This US election cycle, GC team members in the Washington, DC and London offices are holding a series of conversations on the elections and wider US policy issues, and how each might impact investors and companies on both sides of the Atlantic. Below is a brief extract from the tenth conversation in the series, which unpacked yesterday’s long-awaited announcement that US Senator Kamala Harris will be Joe Biden’s vice president should he be elected in November. The speakers are Joe Palombo (Practice Lead, Global Investor Services) and Erin Caddell (Director, GC US). To access the full recording, email [email protected]
Biden’s choice of Kamala Harris as his VP nominee
JP: What does the announcement say about Biden’s strategy, and how might it impact the Democrat policy platform and the overall outcome in November?
EC: In selecting Harris of California as his running mate, Biden performed the political equivalent of a short drive to the middle of the fairway. Ahead of President Donald Trump in the polls both nationally and in a number of battleground states, Biden took the safe route. Harris has already been subject to the scrutiny of high-profile campaigns, limiting the potential for unwelcome surprises. Biden also steered clear of candidates who support more progressive policies than Harris, notably fellow Senator Elizabeth Warren. So, it appears that Biden felt he is unlikely to lose the support of the party’s progressive wing. At the least, he is confident that even if they do not love him, they hate Trump more.
But Harris is no moderate. Her positions as a Senator and a presidential candidate were unmistakably progressive. She supported $10 trn in public and private spending over 10 years to address climate change. Her stated healthcare plan aimed at widening government-sponsored coverage, even if not at eliminating private insurance. And so on. So, Harris arguably is to the left of Biden. But as we have said on these calls in the past, Biden’s platform is also fairly progressive. Harris’ experience as a District Attorney and a state Attorney General was also surely part of her appeal to Biden given the importance of racial-justice issues in the US right now and in the presidential campaign. If Biden wins, it is almost inevitable that there will be a significant effort to enact criminal-justice reform, particularly if the Senate flips, and Harris would likely be a key part of that effort.
But in the end, we do not think Harris’s nomination as VP will change the electoral math all that much. Indeed, there is a theory that, for all the hype, vice presidential selections hardly ever change the calculus much.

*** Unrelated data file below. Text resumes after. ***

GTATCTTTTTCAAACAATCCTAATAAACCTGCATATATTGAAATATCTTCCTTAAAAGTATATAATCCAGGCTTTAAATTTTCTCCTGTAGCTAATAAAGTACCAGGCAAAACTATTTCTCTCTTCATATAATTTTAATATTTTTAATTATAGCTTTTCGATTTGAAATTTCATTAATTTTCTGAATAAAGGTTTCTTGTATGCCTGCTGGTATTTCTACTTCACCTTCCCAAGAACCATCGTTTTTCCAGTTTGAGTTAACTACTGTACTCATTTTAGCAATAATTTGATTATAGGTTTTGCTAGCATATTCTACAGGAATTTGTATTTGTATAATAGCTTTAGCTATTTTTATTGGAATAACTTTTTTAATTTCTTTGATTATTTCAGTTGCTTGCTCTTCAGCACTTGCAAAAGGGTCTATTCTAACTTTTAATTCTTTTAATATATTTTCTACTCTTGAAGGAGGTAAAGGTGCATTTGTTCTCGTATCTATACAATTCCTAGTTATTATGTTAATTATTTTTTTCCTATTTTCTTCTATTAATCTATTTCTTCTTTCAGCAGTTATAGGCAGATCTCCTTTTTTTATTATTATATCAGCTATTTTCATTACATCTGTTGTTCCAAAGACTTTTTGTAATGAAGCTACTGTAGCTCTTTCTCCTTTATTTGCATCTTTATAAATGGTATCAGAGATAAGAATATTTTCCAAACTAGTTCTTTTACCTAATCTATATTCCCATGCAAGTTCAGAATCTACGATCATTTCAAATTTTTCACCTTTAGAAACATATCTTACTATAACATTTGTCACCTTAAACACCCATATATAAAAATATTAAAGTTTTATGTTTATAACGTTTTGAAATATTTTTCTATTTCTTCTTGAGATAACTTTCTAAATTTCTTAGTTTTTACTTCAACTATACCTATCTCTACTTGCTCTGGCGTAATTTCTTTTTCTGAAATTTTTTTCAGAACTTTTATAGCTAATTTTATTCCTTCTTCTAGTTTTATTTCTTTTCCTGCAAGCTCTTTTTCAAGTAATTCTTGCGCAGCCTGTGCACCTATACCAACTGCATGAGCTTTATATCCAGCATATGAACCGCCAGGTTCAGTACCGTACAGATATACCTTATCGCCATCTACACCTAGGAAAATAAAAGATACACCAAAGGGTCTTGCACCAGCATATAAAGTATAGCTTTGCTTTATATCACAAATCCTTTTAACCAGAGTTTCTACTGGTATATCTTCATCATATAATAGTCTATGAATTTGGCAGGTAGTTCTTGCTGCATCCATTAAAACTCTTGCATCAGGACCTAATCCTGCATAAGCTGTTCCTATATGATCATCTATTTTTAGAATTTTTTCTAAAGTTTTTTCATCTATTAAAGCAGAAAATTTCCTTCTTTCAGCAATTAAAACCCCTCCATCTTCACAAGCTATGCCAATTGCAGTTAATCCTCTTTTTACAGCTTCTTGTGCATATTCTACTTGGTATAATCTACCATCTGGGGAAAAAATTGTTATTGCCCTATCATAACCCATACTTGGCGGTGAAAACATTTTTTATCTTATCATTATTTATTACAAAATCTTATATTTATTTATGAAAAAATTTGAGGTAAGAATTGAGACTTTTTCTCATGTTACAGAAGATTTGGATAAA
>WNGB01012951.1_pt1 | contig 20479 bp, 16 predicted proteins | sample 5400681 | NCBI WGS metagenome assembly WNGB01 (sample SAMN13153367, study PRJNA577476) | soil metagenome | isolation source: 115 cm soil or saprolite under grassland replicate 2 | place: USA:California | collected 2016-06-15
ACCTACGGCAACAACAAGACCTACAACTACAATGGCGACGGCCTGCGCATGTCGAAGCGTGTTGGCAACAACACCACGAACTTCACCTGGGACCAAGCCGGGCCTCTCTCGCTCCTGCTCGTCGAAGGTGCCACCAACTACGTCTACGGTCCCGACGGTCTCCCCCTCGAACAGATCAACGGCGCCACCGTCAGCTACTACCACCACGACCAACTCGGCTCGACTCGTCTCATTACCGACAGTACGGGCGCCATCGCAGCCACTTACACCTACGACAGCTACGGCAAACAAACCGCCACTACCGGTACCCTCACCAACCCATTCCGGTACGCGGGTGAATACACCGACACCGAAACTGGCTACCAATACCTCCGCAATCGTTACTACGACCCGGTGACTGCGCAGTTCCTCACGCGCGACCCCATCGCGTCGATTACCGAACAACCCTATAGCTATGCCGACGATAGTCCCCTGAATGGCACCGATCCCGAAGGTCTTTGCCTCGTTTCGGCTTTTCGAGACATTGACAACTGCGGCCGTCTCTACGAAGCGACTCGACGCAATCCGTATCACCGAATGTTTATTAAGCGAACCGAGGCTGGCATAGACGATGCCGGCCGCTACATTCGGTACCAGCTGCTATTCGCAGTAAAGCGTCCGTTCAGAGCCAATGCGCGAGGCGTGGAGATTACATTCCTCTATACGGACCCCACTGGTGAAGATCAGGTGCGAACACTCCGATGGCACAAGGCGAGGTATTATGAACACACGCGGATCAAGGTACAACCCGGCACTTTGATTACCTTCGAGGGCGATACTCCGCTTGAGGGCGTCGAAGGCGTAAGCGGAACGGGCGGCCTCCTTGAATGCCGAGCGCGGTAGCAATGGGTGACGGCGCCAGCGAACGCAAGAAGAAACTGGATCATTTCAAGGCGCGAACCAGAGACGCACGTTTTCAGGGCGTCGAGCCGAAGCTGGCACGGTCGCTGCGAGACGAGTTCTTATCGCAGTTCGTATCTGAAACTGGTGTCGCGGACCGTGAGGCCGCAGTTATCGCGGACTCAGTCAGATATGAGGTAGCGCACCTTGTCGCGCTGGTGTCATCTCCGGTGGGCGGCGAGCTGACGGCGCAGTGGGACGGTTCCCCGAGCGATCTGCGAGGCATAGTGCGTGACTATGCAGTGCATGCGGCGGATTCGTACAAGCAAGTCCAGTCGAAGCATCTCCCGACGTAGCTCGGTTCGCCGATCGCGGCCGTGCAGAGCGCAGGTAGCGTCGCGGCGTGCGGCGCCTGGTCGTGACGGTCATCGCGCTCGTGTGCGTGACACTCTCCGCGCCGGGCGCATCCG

Kamala Harris on China
JP: We have had a question come in from a listener, asking a bit more on Harris’ positions on US-China tech decoupling. It seems like she has largely managed to dodge these issues on the public record, but what might we expect from her?
EC: We have not seen any specific statements on Huawei or US-China tech decoupling. But interestingly, she did support the CHIPS Act amendment to the National Defense Authorization Act – aimed at incentivising semiconductor manufacturing in the US - a few weeks ago. But this is perhaps not too surprising given that the industry is important to California, which Harris represents.
More broadly, to the extent that Harris has spoken about China it has been focused on human rights and climate issues. She has spoken a lot about China’s treatment of ethnic minorities. She has also given fairly standard comments on the trade war, criticising Trump for conducting “trade policy by tweet” and for adopting a strategy that impacts farmers – a big constituency in California – significantly. Overall, it does not seem like China is a key issue for her. This makes it likely that she will fall into line behind Biden’s position. As we have been saying for many months, there is actually not a lot of daylight between the Democrat and the Republican views on China. Both are pretty hawkish, whether on trade, human rights or other issues.
On US tech, Harris has previously called on Twitter to block President Donald Trump’s account. But this was likely mostly a political move. Given that California and its tech community make up a big portion of her constituency, and her potential fund-raising base should she run for president in 2024, she has to be careful how she walks the line on regulation of big tech.
If you would like to be added to our invite list for the bi-weekly call, please email g[email protected]